The high use of BB and digoxin in the absence of AF could be explained by the awareness of clinicians about the fact that acute cessation of BB is physiologically close to inotropic support, so instead of giving inotropic agents, clinicians tend to give BB for a short period then stop it to get that response, as reported by Jondeau and Milleron.[39] Another possibility could be that from the 68% of patients who had coexisting hypertension, many were already taking long-term BB, so they could not be added to their treatment or withheld, as sudden stopping of BB might trigger angina, increasing the risk of sudden death.[40],[41] However, systematic documentation of current medications was poor and therefore, the exact number remained unknown. A meta-analysis by Prins et al.[42] confirmed improved mortality if BB are maintained during admission to hospital, but other studies came to different conclusions.[43],[44],[45],[46] Similarly, controversy remains on the use of digoxin with some studies showing an increase in mortality to be associated with the use of digoxin in certain patients.[47],[48],[49],[50],[51],[52] However, despite this mortality risk, a significant proportion of patients in this study were still prescribed digoxin. This is consistent with a randomized HF study in which approximately 30% of patients with New York Heart Association class II/III were receiving digoxin.[53]

However, different economic circumstances and varying availability of facilities between Gaza and the European countries could cause different management to ensure cost-effectiveness as well as quality of care. Komajda et al.[54] showed that the economic factor may play an important role in the variation of adherence rates in different countries or even in various regions across Europe, where they found that adherence to the guidelines was lower in Central/Eastern European countries.[54]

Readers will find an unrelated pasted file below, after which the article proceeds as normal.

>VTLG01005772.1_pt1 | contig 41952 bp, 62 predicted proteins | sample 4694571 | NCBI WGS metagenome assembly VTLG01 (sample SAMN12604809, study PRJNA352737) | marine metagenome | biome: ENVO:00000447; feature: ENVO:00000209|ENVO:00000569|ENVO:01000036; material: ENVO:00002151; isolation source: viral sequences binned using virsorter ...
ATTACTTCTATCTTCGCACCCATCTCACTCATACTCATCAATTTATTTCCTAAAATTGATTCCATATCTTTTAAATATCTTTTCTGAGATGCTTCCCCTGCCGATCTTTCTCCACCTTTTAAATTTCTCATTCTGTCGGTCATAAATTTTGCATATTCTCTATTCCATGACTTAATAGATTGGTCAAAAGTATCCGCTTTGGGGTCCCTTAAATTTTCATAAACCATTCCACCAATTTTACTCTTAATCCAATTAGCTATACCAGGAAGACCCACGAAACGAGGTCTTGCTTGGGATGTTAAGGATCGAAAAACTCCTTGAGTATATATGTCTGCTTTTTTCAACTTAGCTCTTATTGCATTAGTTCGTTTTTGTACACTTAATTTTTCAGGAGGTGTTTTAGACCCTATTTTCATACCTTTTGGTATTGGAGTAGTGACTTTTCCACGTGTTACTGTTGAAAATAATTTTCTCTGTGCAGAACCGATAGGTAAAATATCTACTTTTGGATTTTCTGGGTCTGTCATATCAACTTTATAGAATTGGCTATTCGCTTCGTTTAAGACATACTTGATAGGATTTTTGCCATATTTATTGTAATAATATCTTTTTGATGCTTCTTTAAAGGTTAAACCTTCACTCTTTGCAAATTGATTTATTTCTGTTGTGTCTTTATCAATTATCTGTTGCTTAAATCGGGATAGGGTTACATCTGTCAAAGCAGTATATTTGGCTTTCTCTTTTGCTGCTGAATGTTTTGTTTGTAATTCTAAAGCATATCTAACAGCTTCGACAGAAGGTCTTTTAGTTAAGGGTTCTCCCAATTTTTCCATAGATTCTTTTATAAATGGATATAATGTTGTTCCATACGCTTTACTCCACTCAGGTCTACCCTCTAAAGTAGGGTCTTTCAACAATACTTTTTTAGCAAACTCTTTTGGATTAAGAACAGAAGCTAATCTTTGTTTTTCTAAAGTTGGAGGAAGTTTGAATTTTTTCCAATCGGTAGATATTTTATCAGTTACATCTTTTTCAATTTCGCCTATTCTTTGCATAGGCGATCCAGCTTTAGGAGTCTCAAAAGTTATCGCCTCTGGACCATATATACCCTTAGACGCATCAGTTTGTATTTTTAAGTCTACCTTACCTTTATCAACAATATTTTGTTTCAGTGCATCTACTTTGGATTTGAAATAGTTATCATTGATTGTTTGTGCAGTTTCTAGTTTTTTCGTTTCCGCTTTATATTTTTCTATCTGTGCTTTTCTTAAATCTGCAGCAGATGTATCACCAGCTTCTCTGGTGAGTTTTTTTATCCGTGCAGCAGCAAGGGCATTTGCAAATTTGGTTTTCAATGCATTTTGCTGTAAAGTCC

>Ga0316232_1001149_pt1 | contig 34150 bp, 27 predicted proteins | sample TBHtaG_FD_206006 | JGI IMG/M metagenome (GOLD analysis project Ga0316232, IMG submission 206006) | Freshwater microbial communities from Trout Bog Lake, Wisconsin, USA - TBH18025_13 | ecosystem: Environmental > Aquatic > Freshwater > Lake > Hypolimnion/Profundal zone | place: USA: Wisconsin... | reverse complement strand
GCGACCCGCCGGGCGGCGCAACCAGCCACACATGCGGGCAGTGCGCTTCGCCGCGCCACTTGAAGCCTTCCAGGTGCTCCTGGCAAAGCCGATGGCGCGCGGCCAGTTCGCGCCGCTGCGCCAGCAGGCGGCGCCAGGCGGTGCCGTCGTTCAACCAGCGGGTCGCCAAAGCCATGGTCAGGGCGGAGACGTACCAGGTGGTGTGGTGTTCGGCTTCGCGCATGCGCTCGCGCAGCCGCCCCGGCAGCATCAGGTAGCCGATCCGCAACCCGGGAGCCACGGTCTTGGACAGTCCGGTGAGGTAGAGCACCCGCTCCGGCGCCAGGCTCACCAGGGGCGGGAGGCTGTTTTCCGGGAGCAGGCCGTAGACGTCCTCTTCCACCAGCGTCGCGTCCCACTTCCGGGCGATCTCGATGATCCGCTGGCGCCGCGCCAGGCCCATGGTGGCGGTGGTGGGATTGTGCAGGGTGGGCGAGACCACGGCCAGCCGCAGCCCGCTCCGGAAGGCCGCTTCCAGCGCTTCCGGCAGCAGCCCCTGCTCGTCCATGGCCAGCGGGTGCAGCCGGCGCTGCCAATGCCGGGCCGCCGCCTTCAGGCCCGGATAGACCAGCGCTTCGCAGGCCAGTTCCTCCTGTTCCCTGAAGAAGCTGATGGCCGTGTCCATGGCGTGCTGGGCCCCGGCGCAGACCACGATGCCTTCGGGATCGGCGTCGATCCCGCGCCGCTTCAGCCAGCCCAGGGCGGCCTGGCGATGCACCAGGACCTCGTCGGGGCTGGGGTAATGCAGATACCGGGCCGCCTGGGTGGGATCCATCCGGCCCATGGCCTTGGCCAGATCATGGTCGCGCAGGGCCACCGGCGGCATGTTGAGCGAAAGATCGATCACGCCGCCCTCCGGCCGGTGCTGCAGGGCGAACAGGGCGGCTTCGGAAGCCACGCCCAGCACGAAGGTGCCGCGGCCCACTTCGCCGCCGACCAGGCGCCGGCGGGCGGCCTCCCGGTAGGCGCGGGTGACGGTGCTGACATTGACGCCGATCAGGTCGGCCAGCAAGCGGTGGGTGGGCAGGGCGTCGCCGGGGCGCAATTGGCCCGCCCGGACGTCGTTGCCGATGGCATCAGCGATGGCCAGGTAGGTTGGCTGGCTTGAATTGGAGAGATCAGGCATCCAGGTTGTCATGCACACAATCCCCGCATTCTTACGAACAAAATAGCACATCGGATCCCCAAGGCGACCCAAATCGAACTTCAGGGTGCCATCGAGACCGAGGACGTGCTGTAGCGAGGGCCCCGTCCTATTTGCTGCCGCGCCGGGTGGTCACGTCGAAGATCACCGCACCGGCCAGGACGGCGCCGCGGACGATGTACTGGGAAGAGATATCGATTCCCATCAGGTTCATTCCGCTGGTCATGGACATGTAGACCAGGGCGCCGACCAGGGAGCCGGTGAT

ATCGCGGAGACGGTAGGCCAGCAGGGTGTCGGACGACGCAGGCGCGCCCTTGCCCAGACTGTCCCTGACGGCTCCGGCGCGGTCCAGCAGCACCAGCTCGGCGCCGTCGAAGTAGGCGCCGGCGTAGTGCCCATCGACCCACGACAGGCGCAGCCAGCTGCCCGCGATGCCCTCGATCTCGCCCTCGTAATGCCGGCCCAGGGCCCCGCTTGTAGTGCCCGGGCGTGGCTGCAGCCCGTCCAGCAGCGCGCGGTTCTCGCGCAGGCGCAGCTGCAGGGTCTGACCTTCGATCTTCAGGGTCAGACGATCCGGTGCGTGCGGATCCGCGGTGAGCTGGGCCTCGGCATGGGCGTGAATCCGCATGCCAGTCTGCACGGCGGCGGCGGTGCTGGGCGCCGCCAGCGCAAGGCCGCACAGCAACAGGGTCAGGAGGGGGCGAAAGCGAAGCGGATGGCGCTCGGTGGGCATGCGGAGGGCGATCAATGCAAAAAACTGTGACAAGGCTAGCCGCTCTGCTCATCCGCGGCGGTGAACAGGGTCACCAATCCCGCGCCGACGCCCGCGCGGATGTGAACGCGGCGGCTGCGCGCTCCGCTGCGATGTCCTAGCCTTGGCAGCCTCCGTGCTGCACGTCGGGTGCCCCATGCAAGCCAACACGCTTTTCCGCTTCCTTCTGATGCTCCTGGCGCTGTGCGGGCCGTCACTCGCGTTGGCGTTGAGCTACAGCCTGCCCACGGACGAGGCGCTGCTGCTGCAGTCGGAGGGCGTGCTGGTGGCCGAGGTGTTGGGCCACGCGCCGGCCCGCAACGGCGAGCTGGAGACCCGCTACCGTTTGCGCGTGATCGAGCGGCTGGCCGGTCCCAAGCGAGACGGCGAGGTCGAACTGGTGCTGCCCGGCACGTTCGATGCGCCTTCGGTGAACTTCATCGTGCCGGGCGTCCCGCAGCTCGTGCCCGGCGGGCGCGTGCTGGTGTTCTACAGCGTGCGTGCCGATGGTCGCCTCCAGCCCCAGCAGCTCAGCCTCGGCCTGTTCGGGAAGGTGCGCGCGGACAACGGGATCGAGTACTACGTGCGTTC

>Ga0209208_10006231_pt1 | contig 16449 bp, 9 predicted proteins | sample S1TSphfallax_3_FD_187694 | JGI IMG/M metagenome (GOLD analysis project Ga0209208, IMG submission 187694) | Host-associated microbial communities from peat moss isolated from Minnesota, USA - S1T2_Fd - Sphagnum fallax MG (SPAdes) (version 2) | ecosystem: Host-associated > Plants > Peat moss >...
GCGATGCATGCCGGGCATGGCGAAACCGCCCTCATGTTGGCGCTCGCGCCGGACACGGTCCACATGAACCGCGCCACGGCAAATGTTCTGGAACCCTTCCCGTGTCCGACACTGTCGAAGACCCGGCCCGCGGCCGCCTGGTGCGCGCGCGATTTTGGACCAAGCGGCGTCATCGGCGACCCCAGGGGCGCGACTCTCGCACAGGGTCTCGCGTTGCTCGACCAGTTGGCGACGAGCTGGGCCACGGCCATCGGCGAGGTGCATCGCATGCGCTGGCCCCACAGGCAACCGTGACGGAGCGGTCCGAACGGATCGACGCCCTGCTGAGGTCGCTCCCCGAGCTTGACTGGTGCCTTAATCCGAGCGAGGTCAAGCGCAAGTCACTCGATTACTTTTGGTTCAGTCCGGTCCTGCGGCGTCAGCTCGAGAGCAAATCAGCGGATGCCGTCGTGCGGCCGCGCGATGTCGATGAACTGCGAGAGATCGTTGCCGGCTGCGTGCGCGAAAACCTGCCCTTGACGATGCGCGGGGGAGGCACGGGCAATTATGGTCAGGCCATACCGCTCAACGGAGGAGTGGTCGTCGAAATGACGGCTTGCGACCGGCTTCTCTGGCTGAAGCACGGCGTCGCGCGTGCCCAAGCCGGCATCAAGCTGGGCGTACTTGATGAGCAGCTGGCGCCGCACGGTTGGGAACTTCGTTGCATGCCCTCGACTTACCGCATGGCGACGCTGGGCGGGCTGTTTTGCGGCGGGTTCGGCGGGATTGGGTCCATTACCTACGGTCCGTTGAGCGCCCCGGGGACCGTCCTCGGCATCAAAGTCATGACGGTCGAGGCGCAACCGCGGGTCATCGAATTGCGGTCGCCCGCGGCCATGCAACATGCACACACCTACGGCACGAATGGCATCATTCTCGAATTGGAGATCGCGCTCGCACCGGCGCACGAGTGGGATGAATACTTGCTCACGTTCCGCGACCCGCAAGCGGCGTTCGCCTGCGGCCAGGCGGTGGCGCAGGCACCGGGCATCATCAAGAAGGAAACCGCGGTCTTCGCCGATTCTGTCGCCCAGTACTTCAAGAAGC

The ESC guidelines[2] also recommend using opiates to relieve dyspnea and anxiety in patients with AHF with caution as nausea and hypopnea may occur. Morphine was given to approximately a third of the study patients because clinicians were concerned about its association with higher rates of mechanical ventilation, intensive care unit admission, and death as it may depress the central nervous system and control of respiration.[55] This is in concordance with a large study, including 147,000 patients by Peacock et al. (ADHERE registry),[55] where almost 21,000 patients received morphine and after adjusting for factors known to be associated with increased hospital mortality, morphine remained an independent predictor of mortality. Some physicians in Gaza justified their nonuse of morphine with the 2013 American Heart Association guidelines, which did not mention this as a therapeutic option in patients with AHF.[56]

The low use of morphine in Gaza hospitals might also be a reflection of the physicians’ lack of security in case of complications, driving them to avoid its use, even if patients with AHF might benefit. Therefore, a proper medicolegal policy should be developed and adopted to protect both physicians’ and patients’ rights. This will help to reduce physicians’ fear and concerns toward using therapies with high complication rates to improve safe patient management.

Barriers and challenges to better adherence